Garrett August Morgan, born March 24, 1877, the son of a slave invented and in 1923 patented the first intersection traffic signal that had the added feature that it could be manufactured cheaply. The Morgan traffic signal was a T-shaped pole unit that featured three positions: Stop, Go and an all-directional stop position. This “third position” halted traffic in all directions to allow pedestrians to cross streets more safely. His hand-cranked semaphore traffic management device was in use throughout North America until all manual traffic signals were replaced by the automatic red, yellow, and green-light traffic signals currently used around the world.
Morgan never went beyond elementary school. He did later hire a tutor to work with him on English grammar. This is most interesting because Cowboy Safety and other versions of 21st century safety depend heavily on the proper use of language.
Garrett Augustus Morgan photo On October 13, 1914 Morgan got a patent for his “safety helmet” as he called it. It was designed to filter out smoke and cool incoming air. The problem he addressed was that of firemen in Cleveland, where he lived at the time, being overcome by smoke. A test of his product came on July 24, 1916 when a tunnel explosion trapped 32 workers 200 feet underground. Rescuers went in and did not come out. Morgan and his brother went in and brought out many survivors.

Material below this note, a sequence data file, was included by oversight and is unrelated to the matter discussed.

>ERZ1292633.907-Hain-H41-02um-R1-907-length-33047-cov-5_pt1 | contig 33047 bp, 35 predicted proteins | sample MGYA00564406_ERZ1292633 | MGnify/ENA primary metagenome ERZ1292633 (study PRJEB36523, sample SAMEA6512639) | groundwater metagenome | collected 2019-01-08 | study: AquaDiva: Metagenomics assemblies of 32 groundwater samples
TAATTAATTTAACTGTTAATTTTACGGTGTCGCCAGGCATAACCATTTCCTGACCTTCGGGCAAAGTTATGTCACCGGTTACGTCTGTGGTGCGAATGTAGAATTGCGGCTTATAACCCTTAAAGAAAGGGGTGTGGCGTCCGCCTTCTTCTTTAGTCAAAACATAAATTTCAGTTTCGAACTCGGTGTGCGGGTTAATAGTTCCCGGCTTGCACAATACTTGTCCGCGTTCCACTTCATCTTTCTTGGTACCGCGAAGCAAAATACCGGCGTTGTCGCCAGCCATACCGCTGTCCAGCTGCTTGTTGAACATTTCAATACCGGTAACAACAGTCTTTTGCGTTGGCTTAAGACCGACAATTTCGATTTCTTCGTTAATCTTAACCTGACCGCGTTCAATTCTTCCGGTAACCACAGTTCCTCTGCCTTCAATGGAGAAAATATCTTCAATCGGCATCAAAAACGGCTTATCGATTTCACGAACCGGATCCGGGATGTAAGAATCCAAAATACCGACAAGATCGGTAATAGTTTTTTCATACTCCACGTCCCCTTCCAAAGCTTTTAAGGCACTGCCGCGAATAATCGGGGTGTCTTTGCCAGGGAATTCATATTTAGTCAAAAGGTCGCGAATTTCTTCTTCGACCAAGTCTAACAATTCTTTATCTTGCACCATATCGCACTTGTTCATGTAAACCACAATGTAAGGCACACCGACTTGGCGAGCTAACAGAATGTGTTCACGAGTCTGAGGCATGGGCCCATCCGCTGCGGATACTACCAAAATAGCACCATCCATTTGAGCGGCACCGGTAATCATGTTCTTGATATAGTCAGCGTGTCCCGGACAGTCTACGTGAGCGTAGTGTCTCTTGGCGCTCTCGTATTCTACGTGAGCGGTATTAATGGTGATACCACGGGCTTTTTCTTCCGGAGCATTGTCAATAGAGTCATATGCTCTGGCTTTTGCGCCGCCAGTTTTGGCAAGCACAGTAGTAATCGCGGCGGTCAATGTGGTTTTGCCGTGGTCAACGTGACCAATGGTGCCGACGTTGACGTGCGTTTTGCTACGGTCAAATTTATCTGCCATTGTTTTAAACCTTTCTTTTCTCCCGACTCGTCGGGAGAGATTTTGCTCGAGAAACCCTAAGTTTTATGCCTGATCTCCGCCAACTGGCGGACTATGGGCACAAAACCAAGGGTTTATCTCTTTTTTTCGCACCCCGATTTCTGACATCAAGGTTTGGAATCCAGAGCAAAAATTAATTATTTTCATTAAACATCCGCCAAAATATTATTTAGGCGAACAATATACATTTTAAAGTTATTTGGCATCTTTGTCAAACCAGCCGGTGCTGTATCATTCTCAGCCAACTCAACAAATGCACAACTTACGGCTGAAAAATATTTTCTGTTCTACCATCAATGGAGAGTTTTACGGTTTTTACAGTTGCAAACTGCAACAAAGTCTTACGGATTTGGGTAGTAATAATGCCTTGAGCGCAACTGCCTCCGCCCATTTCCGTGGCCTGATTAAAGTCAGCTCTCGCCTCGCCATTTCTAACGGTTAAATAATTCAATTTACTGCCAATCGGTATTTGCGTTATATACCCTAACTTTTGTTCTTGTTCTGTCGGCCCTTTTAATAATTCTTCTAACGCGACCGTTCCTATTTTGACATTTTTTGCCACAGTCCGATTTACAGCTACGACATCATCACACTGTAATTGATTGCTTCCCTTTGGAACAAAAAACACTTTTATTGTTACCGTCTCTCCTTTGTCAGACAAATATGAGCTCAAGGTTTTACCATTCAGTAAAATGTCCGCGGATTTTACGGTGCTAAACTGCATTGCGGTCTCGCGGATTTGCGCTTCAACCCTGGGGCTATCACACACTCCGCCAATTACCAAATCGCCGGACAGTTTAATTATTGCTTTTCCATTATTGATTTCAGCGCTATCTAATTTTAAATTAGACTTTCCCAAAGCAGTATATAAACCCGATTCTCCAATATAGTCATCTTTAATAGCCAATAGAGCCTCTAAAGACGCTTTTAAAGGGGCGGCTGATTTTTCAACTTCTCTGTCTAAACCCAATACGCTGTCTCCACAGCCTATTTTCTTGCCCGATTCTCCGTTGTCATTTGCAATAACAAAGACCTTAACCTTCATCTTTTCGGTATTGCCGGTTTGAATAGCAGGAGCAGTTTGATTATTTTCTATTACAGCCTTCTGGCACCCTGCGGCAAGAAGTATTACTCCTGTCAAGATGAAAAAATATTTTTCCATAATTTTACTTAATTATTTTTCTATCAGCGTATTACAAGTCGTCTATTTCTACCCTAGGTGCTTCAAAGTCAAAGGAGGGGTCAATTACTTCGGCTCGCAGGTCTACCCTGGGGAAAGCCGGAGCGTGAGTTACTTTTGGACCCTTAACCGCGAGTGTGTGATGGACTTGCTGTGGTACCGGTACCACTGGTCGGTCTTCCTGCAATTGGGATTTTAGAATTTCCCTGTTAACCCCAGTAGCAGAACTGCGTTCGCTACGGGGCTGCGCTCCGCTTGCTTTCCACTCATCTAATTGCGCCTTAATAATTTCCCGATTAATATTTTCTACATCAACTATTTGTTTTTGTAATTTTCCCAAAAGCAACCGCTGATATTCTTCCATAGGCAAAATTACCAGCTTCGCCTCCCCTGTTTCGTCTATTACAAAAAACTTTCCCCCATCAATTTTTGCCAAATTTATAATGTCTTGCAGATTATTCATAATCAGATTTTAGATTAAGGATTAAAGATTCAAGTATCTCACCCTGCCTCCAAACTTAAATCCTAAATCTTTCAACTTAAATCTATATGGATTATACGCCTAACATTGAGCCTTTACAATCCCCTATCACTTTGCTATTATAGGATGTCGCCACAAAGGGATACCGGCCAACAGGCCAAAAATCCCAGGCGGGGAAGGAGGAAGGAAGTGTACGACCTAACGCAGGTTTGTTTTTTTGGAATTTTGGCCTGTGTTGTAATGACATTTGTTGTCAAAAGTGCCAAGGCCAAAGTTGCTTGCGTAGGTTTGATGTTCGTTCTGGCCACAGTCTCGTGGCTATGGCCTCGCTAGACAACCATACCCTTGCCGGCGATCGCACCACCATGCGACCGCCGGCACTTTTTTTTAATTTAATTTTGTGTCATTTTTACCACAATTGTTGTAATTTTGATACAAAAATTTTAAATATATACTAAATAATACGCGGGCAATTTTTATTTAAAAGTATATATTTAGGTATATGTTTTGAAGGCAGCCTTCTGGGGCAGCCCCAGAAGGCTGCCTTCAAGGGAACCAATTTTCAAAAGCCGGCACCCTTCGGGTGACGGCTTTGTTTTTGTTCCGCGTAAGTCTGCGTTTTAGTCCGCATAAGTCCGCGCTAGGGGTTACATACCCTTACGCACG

Fire departments around the country purchased the device. Refined versions have had important roles in military combat. It was used by the U.S. Army in World War I to protect soldiers from chlorine gas fumes.
Morgan developed many other safety products. It was something that he felt compelled to do.
He was the founder of the Cleveland Call newspaper.
courtesy of cowboy safety